How one health system cut 5 days in accounts receivable

Baptist Health System, based in Birmingham, Ala., converted to the Epic enterprise EHR in 2013. The system complemented its new EHR with its established data analytics provider MedeAnalytics.

Cindy Elder, manager of revenue systems at Baptist Health, describes her system's experience working with the combination of Epic and MedeAnalytics for revenue cycle management.

Question: Why did Baptist Health System decide to convert to Epic?

Cindy Elder: The decision to convert to Epic was necessitated initially by the clinical side, in response to obtaining meaningful use dollars from the government's mandate regarding the installation of an EMR. Purchasing the full-blown enterprise license of Epic just made sense, so we could consolidate the multiple disparate systems into one that is streamlined from front-end to backend with clinical and financial aptitude.

Q: What features of the Epic system have allowed Baptist to improve revenue cycle processes?

CE: Some features that offer significant improvement over our previous system:

1. We have the ability to view the contract terms of the expected reimbursement calculations  on each patient account, except outpatient Medicare ambulatory payment classifications. This is especially helpful for our follow-up area, as they can see specific line-item detail of how we expect the claim to adjudicate and then review the EOB to see how it actually paid so they can follow up appropriately on variances.  

Regarding outpatient Medicare APC, we do not calculate expected reimbursement directly within Epic, but instead we pass through the 3M Outpatient Core Grouping software to calculate the expected reimbursement. Epic has recently added the functionality to provide this from within the system, but we have not yet implemented it.

2. Epic has built-in claim scrubber edits that allow for corrections earlier in the revenue stream. Even the front-end patient access area has work queues with edits requiring or suggesting correction. We still utilize a third-party billing system, but we are much more efficient by making the corrections on the host system.  

3. Epic also has a built-in, interactive dashboard with performance trending, which allows drill down to the account level. One item in particular is an area of "Watch List" items. This includes things such as "DNB not on work queue," which is a list of accounts having a DNB error but that are not on anyone's work queue. This helps us to ensure nothing falls through a gap in our setup or processes.

Q: Why was MedeAnalytics selected as the data analytics provider?

CE: Our VP had previous experience as a MedeAnalytics consumer and had outstanding results. She had been at a health system in Orlando that lacked any full view into the revenue cycle. MedeAnalytics worked with her to build real insight into the revenue stream, which was integral to turning around that business office. With such a great record of accomplishment with MedeAnalytics, it was an easy decision to bring them in to the Baptist Health System as well.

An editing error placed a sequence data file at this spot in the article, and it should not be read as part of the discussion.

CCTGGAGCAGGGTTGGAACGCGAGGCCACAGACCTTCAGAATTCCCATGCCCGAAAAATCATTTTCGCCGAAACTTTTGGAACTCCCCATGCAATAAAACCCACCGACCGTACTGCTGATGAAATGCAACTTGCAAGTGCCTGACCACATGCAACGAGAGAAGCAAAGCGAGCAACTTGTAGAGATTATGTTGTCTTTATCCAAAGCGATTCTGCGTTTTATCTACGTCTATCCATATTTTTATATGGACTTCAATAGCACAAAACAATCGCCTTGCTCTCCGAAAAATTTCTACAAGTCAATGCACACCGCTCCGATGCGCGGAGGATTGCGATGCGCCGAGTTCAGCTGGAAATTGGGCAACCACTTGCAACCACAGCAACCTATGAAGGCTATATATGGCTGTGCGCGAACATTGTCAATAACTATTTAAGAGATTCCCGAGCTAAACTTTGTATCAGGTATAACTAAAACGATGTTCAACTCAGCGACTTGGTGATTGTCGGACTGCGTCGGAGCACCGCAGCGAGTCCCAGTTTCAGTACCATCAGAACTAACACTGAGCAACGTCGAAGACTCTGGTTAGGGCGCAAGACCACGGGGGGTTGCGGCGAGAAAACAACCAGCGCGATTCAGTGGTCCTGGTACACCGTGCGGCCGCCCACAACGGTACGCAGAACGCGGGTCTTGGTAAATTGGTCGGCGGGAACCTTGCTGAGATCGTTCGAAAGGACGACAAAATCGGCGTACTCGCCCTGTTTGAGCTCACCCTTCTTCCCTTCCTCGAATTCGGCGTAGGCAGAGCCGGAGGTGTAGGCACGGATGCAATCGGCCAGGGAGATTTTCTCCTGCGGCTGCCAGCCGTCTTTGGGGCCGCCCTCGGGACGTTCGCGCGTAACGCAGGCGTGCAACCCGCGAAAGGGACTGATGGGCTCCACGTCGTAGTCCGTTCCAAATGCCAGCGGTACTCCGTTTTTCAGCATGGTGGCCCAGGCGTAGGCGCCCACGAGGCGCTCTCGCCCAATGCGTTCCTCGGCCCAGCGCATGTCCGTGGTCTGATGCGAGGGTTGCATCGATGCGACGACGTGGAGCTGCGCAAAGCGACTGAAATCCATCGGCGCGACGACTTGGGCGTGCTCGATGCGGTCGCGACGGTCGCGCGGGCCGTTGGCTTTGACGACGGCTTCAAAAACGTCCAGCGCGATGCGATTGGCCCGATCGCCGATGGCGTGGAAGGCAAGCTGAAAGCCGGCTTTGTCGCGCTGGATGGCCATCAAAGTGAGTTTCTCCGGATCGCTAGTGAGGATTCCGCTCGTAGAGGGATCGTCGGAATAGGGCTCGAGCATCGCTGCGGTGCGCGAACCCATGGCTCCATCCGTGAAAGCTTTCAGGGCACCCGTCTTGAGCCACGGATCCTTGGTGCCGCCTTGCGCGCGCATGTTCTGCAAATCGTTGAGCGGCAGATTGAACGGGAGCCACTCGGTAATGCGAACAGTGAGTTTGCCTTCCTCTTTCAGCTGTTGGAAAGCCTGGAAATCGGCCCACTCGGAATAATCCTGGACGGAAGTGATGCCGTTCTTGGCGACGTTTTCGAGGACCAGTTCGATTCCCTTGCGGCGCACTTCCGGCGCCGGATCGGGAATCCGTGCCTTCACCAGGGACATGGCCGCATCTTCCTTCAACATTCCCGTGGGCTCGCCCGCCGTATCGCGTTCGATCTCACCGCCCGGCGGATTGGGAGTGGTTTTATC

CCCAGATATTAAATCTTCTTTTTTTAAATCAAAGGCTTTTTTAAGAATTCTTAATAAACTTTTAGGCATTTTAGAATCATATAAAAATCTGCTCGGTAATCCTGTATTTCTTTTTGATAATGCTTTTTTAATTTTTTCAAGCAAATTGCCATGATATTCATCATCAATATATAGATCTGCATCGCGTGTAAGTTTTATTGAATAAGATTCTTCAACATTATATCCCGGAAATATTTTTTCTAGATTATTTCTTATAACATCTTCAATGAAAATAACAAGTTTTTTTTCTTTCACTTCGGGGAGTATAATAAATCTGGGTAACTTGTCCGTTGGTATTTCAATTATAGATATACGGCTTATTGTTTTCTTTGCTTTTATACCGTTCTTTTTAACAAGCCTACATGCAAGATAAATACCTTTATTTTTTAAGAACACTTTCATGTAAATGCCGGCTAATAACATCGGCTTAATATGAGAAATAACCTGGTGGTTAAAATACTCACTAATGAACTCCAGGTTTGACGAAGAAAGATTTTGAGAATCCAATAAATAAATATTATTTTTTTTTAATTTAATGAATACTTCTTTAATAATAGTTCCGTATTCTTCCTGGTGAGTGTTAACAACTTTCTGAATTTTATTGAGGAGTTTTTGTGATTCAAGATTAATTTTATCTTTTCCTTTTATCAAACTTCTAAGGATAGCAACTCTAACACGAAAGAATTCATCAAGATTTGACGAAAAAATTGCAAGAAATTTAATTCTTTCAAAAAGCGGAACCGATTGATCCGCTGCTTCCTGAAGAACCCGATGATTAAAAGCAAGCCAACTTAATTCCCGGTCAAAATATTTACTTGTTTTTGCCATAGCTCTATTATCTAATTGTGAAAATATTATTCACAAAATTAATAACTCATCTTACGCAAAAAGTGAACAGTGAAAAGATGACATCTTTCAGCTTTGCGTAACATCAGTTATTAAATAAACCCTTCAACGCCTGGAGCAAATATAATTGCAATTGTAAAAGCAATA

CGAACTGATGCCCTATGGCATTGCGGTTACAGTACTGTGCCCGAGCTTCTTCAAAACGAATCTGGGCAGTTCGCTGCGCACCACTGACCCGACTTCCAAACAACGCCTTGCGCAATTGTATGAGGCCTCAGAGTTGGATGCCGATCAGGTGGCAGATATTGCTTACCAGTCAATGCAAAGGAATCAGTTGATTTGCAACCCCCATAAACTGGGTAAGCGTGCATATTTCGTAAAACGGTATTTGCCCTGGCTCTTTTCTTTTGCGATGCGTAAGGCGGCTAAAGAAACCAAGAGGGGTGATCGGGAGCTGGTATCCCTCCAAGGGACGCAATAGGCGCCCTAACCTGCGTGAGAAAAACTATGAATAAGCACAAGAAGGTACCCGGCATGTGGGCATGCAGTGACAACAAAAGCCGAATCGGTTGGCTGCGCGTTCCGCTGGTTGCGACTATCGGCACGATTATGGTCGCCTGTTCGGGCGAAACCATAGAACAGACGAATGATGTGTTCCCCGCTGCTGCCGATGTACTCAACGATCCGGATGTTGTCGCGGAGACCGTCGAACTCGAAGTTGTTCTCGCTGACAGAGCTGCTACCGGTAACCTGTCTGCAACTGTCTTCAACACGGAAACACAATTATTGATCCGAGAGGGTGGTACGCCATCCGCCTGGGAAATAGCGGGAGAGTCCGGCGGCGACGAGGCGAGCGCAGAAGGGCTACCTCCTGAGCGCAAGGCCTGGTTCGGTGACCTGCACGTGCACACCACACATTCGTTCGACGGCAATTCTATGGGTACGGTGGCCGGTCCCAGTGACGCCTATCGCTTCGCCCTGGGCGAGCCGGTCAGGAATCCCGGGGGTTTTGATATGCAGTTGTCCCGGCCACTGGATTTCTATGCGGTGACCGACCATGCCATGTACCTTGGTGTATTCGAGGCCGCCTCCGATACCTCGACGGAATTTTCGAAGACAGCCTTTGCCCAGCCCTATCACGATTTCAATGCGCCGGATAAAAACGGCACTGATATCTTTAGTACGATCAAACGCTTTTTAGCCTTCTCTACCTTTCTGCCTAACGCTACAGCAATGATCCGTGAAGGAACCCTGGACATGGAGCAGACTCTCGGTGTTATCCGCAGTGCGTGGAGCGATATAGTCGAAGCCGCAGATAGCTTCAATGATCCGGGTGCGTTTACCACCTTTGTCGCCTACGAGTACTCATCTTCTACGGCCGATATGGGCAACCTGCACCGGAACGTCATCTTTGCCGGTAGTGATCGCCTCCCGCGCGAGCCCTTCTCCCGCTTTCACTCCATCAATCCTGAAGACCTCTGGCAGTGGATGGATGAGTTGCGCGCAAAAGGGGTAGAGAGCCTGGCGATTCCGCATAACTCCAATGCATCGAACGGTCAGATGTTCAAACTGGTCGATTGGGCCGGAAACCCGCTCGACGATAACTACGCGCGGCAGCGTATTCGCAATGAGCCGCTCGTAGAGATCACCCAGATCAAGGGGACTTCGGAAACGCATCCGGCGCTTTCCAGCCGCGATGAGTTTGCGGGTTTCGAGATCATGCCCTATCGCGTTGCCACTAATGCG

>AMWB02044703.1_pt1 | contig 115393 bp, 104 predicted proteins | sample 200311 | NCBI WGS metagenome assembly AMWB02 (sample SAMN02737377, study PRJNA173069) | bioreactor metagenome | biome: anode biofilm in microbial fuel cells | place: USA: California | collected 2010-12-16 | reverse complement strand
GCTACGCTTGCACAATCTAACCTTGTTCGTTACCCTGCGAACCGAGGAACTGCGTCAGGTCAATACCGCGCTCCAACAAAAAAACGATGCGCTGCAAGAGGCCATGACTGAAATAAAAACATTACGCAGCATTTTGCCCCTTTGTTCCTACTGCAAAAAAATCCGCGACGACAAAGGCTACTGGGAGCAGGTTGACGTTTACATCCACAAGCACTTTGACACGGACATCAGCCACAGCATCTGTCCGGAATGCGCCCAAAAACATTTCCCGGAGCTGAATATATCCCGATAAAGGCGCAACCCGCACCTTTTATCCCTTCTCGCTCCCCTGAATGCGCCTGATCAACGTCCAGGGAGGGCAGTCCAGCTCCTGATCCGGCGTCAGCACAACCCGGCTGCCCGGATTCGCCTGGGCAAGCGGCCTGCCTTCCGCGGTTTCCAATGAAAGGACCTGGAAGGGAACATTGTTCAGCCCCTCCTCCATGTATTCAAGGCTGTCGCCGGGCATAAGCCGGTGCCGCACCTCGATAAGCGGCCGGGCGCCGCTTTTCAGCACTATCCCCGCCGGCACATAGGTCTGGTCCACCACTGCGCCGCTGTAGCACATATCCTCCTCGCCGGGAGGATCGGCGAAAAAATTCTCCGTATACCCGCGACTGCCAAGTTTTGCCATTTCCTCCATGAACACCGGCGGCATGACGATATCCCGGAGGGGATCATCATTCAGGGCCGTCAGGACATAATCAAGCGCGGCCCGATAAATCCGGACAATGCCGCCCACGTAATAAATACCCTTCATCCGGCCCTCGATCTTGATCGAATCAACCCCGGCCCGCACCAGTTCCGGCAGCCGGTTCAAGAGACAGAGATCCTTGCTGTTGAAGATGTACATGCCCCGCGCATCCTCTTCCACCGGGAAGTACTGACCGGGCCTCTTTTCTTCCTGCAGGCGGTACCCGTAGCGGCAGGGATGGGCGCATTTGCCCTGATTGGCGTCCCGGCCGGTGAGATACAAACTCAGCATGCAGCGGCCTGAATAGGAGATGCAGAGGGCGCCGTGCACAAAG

Q: How does the Epic system work with MedeAnalytics?

CE: We have a nightly procedure set up to extract snapshot account data as of midnight, as well as all transactional data from the previous day. This data is loaded into the MedeAnalytics' database where historical data also resides. Detail and summary reports exist to meet the needs of users from patient access to the business office to finance.

In addition to pre-built reports, dynamic queries and reports can be built and detail data pulled for current snapshots or trended snapshots, allowing users to see patterns in the data and draw conclusions. It is a great complement to Epic, allowing the ability to trend across various time periods. In addition, complicated metrics and derived fields allow further analysis that is unavailable in Epic.

Q: What changes have you seen since implementing this system?

CE: Implementing MedeAnalytics in 2005 allowed us to streamline our reporting, ensure reliability and improve turnaround on reports and analytics. In addition, we utilize MedeAnalytics for valuing our reserves, the aggregate of which is then applied directly to our general ledger accounting system.

Having MedeAnalytics already in place when implementing Epic in April 2013 allowed us to have consistent reporting encompassing both our legacy and Epic data. With Epic, we have realized significant improvement in several of our most indicative key performance indicators. For instance, comparing March 2013 to March 2015, our DNFB (discharged not final billed) days have decreased from 4.1 to 2.5, while our overall A/R days have decreased from 42 to 37. In addition, our cost to collect has been reduced from 3 percent to 2.5 percent.  

Q: What advice do you have for other health system leaders looking to improve revenue cycle management?

CE: It all starts with the foundational patient accounting system. Since switching patient accounting systems is such a massive move, you will likely need to focus on making what you already have in place work for you. Spend the time and money to train your resources to be adept in maintaining the system, as well as training your user community to be proficient on processes and procedures. Optimize the system fully and perform routine audits on any automation implemented. You also need to ensure that you have adequate views into the data for proper monitoring and trending in order to provide actionable insight.

More articles on revenue cycle management:
Your only realistic path for reducing revenue gaps
RCM tip of the day: Optimize scheduling
RCM tip of the day: Use an EOB-to-ERA conversion tool

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